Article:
It goes without saying that Klesmit knows he belongs at the high major level.
“That’s one thing I would never tell you about Max, is that he’s intimidated,” said Chambliss. “He plays with the utmost confidence and he carries himself with that.”
While he was a prolific scorer for the Rockets in high school, UW fans might be pleasantly surprised by Klesmit’s toughness and gritty play on the defensive end. Klesmit had a game-high 17 points on 7-of-13 shooting at the Red-White scrimmage, but was able to defend numerous players, including star guard chucky hepburn.
“Playing physical for sure is gonna be huge,” said Klemsit. “Just playing with a chip on your shoulder and being competitive every possession.”
Coming off a big freshman campaign at Green Bay, McGee posted 11.6 points and 1.9 assists per game en route to All-Freshman Horizon League honors. Playing for head coach Will Ryanthe son of legendary former UW head coach bo ryanMcGee opted to leave a program starting to build around him in order to chase a dream of getting to the next level.
“That definitely was a tough conversation that I didn’t want to have, but I felt like I needed to have,” McGee explained. “After talking to people in my circle, I feel like it had to go down. I wanted to be in an opportunity to get to that next level. I wanted to play against that level night in and night out.”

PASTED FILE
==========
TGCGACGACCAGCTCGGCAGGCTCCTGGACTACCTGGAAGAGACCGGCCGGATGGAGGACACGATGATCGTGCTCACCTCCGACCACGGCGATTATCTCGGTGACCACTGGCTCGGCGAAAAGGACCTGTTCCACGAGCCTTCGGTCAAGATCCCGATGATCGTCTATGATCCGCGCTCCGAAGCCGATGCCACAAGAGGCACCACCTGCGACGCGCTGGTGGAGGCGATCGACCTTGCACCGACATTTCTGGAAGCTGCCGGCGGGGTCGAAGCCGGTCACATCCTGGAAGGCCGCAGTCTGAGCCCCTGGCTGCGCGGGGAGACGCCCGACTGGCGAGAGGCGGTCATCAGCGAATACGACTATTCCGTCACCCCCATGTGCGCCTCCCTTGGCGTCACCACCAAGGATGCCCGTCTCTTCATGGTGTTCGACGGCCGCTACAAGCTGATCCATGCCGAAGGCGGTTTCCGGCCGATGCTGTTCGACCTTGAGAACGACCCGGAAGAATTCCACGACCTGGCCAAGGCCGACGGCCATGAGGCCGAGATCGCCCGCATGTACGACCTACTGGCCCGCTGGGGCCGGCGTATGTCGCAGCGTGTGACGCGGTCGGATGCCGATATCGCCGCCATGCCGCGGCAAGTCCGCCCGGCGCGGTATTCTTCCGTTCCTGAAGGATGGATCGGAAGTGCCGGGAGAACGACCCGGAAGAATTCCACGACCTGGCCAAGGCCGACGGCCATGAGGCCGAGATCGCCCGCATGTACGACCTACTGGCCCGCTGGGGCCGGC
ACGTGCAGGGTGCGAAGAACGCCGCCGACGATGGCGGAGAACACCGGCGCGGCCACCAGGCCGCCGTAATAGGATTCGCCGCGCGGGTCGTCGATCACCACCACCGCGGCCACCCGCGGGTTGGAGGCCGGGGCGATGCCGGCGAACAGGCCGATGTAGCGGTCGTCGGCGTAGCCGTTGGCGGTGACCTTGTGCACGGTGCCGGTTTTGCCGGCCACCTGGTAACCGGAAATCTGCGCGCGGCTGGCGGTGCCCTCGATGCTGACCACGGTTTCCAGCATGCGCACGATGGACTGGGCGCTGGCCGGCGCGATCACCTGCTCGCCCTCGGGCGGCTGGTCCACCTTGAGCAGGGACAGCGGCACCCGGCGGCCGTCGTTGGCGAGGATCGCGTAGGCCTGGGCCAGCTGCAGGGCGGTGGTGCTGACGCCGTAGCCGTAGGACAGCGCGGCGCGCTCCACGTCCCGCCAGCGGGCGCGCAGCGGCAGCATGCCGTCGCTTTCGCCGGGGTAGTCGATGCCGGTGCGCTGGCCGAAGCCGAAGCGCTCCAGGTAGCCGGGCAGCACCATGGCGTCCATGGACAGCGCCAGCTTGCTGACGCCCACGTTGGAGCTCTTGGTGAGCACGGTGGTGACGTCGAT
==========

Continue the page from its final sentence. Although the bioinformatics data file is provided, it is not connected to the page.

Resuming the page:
UW was one of the first schools to reach out to McGee upon entering the transfer portal. The Racine native, who won a state title at St. Catherine’s High School as a senior, was thrilled.
Attending UW’s Round of 32 loss to Iowa State in the NCAA Tournament, McGee fell in love with the atmosphere, even though he was there to support his former teammate, Tyrese Hunter.
“Just seeing the Red, it was crazy. It was red everywhere and I loved that,” he said. “The fans were into the game each play. That’s just something growing up as a kid, you want that. Just seeing how they love and support their team, I just loved it. When I entered the portal and they called, I had just seen this a few weeks ago.
“I had to jump at it.”
McGee ended his freshman season by scoring in double figures in UWGB’s last five games. During that span, he averaged 17.6 points, 5.4 rebounds, and 2.4 assists per game on 50.7 percent shooting, including 40.0 percent from 3-point range. McGee also had a 14-point, three-assist effort against Minnesota and a 14-point, two-assist effort against Kansas State in December.